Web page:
One of our Division’s primary missions is to produce the next generation of physician-scientists and academic clinician educators in the field of Pulmonary and Critical Care Medicine. We have a strong track record of graduates who have gone on to successful careers in basic, translational, clinical, and health services research. Fellows select their academic track, either a research or clinician educator, by the end of their first year of fellowship (although select fellows may elect to apply into the UCLA Specialty Training and Advanced Research [STAR] program prior to matriculation).
- The research tack is intended for fellows who are interested in pursuing an academic career as an NIH-funded physician-scientist. The track is designed to provide protected research time during the 2nd and 3rd years of the PCCM fellowship. Generally, a fourth year of training is encouraged to ensure ongoing protected research time while applying for extramural funding (e.g. career development award).
- Fellows in the research track will have 75% protected time for research and/or coursework and with 25% clinical time. In order to ensure the maintenance and going training of clinical and procedural skills, the 25% clinical time includes high-yield core rotations, one weekly half-day of ambulatory continuity clinic, and the opportunity to participate in outpatient procedures with various services (e.g. interventional pulmonology and pulmonary vascular disease). If additional research time is necessary beyond the 3rd year of PCCM fellowship, fellows will maintain their continuity clinic with minimal clinical duties to prioritize protected research time.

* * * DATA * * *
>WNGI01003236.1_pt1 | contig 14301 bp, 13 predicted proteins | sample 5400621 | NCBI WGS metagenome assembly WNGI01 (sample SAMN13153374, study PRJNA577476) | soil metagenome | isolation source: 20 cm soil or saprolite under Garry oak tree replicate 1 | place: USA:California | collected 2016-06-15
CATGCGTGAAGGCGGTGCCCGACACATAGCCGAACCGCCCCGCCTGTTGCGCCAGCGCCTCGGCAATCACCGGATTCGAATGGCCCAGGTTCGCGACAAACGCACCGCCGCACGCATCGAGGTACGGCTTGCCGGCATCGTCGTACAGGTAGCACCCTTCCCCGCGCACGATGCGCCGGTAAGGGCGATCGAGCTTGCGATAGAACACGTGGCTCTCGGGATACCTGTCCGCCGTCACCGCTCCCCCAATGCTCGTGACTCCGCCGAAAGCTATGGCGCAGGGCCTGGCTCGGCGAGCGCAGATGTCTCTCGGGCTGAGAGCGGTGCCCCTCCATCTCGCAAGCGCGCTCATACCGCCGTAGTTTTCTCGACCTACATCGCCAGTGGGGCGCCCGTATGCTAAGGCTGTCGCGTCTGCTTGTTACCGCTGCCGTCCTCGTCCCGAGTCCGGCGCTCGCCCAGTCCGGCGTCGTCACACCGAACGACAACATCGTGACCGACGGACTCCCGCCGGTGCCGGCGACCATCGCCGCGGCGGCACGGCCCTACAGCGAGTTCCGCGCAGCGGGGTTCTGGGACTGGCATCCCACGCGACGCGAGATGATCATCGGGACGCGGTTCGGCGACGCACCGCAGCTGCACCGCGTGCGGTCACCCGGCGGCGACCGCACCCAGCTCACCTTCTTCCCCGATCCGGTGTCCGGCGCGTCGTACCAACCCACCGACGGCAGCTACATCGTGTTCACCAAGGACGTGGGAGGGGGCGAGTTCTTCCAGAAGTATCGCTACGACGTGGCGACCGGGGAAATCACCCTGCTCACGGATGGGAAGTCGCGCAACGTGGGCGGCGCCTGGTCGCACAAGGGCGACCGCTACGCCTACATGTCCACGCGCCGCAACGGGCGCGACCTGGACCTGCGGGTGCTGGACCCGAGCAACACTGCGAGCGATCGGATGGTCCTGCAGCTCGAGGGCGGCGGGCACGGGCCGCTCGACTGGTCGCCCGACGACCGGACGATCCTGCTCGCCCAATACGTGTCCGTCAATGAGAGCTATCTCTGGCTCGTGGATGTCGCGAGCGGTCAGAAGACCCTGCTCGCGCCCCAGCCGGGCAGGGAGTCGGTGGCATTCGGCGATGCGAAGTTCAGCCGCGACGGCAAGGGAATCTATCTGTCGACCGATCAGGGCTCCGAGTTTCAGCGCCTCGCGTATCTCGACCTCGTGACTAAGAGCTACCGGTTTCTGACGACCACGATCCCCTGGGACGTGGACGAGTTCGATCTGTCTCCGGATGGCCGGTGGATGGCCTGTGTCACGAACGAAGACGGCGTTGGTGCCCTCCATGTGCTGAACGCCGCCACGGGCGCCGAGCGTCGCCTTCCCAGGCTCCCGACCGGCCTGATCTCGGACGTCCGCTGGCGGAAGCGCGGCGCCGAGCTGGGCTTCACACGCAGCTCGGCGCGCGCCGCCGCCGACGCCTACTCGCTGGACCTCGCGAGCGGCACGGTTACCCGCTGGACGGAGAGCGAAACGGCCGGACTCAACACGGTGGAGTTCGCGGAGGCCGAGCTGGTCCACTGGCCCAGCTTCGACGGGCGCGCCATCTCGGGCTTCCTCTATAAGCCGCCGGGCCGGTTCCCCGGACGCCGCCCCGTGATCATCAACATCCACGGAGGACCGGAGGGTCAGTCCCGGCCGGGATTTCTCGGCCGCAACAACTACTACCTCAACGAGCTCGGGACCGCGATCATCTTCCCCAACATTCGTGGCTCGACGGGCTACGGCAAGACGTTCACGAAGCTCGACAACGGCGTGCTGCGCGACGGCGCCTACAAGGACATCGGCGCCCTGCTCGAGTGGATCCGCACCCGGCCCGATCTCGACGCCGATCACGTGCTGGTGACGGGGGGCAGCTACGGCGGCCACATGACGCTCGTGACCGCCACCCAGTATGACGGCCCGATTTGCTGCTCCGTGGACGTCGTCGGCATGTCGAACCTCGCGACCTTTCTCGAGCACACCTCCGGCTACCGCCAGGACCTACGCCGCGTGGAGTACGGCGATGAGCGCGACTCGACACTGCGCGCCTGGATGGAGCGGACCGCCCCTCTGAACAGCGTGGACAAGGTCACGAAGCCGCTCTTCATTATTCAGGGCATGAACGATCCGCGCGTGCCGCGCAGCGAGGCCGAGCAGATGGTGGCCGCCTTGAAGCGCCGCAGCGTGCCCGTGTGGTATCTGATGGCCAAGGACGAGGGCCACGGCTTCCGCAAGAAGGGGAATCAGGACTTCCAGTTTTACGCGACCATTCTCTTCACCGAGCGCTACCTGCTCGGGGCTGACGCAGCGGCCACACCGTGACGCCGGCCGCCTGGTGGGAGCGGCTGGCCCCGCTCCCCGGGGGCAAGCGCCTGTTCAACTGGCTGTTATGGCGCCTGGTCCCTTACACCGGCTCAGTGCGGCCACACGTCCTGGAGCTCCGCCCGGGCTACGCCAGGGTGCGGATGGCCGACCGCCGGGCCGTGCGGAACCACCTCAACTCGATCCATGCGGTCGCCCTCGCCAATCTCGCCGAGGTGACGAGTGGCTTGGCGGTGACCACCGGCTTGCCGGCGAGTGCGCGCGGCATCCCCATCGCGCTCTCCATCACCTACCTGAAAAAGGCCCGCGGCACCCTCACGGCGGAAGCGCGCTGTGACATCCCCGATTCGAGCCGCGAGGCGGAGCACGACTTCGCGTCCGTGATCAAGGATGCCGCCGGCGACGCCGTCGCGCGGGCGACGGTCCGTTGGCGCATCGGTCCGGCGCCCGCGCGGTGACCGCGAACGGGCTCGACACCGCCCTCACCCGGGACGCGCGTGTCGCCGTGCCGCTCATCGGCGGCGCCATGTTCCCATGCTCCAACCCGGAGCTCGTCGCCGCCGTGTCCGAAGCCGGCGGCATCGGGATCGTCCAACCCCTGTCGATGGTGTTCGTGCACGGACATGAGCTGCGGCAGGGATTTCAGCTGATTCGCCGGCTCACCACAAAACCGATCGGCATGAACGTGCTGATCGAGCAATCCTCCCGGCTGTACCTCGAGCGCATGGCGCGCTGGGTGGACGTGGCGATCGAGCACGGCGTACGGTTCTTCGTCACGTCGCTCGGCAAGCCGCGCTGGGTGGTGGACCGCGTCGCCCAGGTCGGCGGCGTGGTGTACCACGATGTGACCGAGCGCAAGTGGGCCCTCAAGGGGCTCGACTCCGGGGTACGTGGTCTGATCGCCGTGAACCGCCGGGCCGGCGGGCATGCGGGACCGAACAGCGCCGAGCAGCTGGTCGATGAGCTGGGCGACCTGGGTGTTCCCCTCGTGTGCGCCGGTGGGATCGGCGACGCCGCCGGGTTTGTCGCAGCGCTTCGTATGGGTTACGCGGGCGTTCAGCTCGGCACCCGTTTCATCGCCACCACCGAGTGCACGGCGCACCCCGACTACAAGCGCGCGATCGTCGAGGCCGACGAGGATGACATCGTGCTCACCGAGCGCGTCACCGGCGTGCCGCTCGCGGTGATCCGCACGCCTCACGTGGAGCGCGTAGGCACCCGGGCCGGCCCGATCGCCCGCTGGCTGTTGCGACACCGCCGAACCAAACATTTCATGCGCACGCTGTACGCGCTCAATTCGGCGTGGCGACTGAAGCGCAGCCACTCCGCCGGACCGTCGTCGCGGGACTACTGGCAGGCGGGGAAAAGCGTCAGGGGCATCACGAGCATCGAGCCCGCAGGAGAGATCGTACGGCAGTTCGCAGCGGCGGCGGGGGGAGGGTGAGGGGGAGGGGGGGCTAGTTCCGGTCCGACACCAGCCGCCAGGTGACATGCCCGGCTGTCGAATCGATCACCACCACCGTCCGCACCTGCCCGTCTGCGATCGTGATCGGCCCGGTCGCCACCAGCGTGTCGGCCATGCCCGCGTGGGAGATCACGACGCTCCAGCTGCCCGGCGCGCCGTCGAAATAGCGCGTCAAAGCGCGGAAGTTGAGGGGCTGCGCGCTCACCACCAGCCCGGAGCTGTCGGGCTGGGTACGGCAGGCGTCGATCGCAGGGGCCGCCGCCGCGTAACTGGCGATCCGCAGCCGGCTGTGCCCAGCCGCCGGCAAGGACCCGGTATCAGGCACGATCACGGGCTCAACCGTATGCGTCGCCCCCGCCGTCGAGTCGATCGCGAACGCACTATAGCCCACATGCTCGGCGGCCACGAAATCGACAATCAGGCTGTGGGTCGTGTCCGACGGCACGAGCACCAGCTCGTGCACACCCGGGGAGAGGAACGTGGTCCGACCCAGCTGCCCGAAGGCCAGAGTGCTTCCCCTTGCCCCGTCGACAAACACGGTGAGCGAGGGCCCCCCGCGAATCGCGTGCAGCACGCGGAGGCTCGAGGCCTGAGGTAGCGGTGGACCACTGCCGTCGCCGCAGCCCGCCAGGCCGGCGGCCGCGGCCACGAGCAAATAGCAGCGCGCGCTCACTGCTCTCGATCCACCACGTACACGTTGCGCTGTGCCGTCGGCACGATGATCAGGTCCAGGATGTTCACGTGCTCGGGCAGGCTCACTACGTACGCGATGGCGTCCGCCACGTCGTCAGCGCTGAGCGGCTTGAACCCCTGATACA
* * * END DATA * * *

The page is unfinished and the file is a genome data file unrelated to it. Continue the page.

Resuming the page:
- We encourage and provide guidance for research fellows whose research interests are outside the realm of our Division. Our fellows have had success with both pulmonary and non-pulmonary faculty mentors (e.g. Immunology, Biophysics, Pathology, Health Services, Ethics, etc…), in addition to UCLA and non-UCLA mentors (e.g. University of Washington, University of Cincinnati, UCSF, Caltech etc…).
Mentorship and guidance:
- During 1st year, fellows receive guidance from both the pulmonary division leadership and STAR program leadership (if applicable) to help select an appropriate research mentor.
- By their 2nd year, research fellows are directed to either the 1) Health Services & Clinical Research committee, or 2) Basic & Translational Research committee. These interdisciplinary research committees are comprised of senior physician-scientists, junior faculty, and co-fellows. Their purpose is to provide feedback and guidance for scientific progress, grant writing, manuscript preparation, and career development.
- Each committee meets quarterly, and fellows are expected to present their works-in-progress, including scientific content and grant outlines.
Funding and grant support:
- Our funding sources include the Pulmonary Division’s NIH T32 grant, the DOM STAR program, and the IGNITE-MSCR program.
- The vast majority of our fellows on our research track are part of STAR. This program provides the following: 1) funded advanced formal training in the form of a PhD or postdoctoral fellowship; 2) protected research time during fellowship with a path to transition to junior faculty; 3) special monetary support available for scholarly activities; 4) a structured STAR curriculum including seminars in grant writing, career development, etc... See the STAR website (https://medschool.ucla.edu/star) or our STAR Program page for more details.
- The Department of Medicine will support select fellows via the 2-year IGNITE-MSCR Program. Fellows apply to this program during the first year of fellowship. This program provides the following over 2 years: 1) tuition for the MSCR program; 2) protected research time during fellowship.
Types of Research:
Basic & Translational Investigator Option
The basic investigator option is for fellows interested in the mechanisms of pathology and their translation to the bedside. Basic research fellows who enroll in STAR also have the option of pursuing a PhD or postdoctoral training in a graduate school discipline through UCLA or Caltech. In recognition of the basic science education already received in medical school, as well as the concurrent clinical responsibilities of fellows, STAR basic science fellows generally have limited coursework and no TA responsibilities.